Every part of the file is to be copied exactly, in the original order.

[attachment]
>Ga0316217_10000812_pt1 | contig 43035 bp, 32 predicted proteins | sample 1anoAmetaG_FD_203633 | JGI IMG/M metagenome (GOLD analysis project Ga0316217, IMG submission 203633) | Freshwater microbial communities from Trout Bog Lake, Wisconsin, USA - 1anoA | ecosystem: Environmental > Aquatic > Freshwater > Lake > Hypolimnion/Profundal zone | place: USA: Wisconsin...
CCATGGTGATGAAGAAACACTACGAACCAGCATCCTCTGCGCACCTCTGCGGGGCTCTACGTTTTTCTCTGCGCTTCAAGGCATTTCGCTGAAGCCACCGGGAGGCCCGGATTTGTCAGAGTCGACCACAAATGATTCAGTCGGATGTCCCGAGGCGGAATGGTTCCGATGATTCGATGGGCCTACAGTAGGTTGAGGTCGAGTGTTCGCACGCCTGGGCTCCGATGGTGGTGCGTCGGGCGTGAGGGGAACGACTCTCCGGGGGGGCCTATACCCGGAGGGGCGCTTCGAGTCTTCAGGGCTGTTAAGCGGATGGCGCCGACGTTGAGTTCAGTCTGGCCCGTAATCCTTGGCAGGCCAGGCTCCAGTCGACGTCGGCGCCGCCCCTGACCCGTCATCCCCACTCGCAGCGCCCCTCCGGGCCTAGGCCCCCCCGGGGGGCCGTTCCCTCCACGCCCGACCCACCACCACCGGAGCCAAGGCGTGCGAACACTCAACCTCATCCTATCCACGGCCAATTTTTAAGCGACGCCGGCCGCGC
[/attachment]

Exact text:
>Ga0316217_10000812_pt1 | contig 43035 bp, 32 predicted proteins | sample 1anoAmetaG_FD_203633 | JGI IMG/M metagenome (GOLD analysis project Ga0316217, IMG submission 203633) | Freshwater microbial communities from Trout Bog Lake, Wisconsin, USA - 1anoA | ecosystem: Environmental > Aquatic > Freshwater > Lake > Hypolimnion/Profundal zone | place: USA: Wisconsin...
CCATGGTGATGAAGAAACACTACGAACCAGCATCCTCTGCGCACCTCTGCGGGGCTCTACGTTTTTCTCTGCGCTTCAAGGCATTTCGCTGAAGCCACCGGGAGGCCCGGATTTGTCAGAGTCGACCACAAATGATTCAGTCGGATGTCCCGAGGCGGAATGGTTCCGATGATTCGATGGGCCTACAGTAGGTTGAGGTCGAGTGTTCGCACGCCTGGGCTCCGATGGTGGTGCGTCGGGCGTGAGGGGAACGACTCTCCGGGGGGGCCTATACCCGGAGGGGCGCTTCGAGTCTTCAGGGCTGTTAAGCGGATGGCGCCGACGTTGAGTTCAGTCTGGCCCGTAATCCTTGGCAGGCCAGGCTCCAGTCGACGTCGGCGCCGCCCCTGACCCGTCATCCCCACTCGCAGCGCCCCTCCGGGCCTAGGCCCCCCCGGGGGGCCGTTCCCTCCACGCCCGACCCACCACCACCGGAGCCAAGGCGTGCGAACACTCAACCTCATCCTATCCACGGCCAATTTTTAAGCGACGCCGGCCGCGC